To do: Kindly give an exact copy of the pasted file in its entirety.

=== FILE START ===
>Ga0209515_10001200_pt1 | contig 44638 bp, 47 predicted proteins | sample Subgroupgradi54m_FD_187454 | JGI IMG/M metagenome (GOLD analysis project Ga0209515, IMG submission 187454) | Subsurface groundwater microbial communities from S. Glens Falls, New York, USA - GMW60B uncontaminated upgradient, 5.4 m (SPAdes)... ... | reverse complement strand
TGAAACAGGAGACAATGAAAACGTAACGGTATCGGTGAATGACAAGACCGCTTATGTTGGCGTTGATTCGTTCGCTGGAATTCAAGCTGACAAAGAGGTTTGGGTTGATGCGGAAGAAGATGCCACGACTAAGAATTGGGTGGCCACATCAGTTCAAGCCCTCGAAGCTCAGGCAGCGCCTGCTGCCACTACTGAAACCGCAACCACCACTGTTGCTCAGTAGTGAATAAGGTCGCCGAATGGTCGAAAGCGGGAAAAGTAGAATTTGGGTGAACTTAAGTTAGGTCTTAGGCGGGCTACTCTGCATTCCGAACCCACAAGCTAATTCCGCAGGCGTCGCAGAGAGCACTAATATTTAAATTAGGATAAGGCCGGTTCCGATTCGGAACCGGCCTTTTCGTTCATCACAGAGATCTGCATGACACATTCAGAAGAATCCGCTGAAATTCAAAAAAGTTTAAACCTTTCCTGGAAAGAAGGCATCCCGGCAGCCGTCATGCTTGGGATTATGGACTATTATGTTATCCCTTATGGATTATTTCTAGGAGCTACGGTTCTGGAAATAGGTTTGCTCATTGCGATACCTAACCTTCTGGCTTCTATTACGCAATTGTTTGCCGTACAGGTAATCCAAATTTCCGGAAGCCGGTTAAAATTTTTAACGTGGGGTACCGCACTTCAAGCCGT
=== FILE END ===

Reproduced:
>Ga0209515_10001200_pt1 | contig 44638 bp, 47 predicted proteins | sample Subgroupgradi54m_FD_187454 | JGI IMG/M metagenome (GOLD analysis project Ga0209515, IMG submission 187454) | Subsurface groundwater microbial communities from S. Glens Falls, New York, USA - GMW60B uncontaminated upgradient, 5.4 m (SPAdes)... ... | reverse complement strand
TGAAACAGGAGACAATGAAAACGTAACGGTATCGGTGAATGACAAGACCGCTTATGTTGGCGTTGATTCGTTCGCTGGAATTCAAGCTGACAAAGAGGTTTGGGTTGATGCGGAAGAAGATGCCACGACTAAGAATTGGGTGGCCACATCAGTTCAAGCCCTCGAAGCTCAGGCAGCGCCTGCTGCCACTACTGAAACCGCAACCACCACTGTTGCTCAGTAGTGAATAAGGTCGCCGAATGGTCGAAAGCGGGAAAAGTAGAATTTGGGTGAACTTAAGTTAGGTCTTAGGCGGGCTACTCTGCATTCCGAACCCACAAGCTAATTCCGCAGGCGTCGCAGAGAGCACTAATATTTAAATTAGGATAAGGCCGGTTCCGATTCGGAACCGGCCTTTTCGTTCATCACAGAGATCTGCATGACACATTCAGAAGAATCCGCTGAAATTCAAAAAAGTTTAAACCTTTCCTGGAAAGAAGGCATCCCGGCAGCCGTCATGCTTGGGATTATGGACTATTATGTTATCCCTTATGGATTATTTCTAGGAGCTACGGTTCTGGAAATAGGTTTGCTCATTGCGATACCTAACCTTCTGGCTTCTATTACGCAATTGTTTGCCGTACAGGTAATCCAAATTTCCGGAAGCCGGTTAAAATTTTTAACGTGGGGTACCGCACTTCAAGCCGT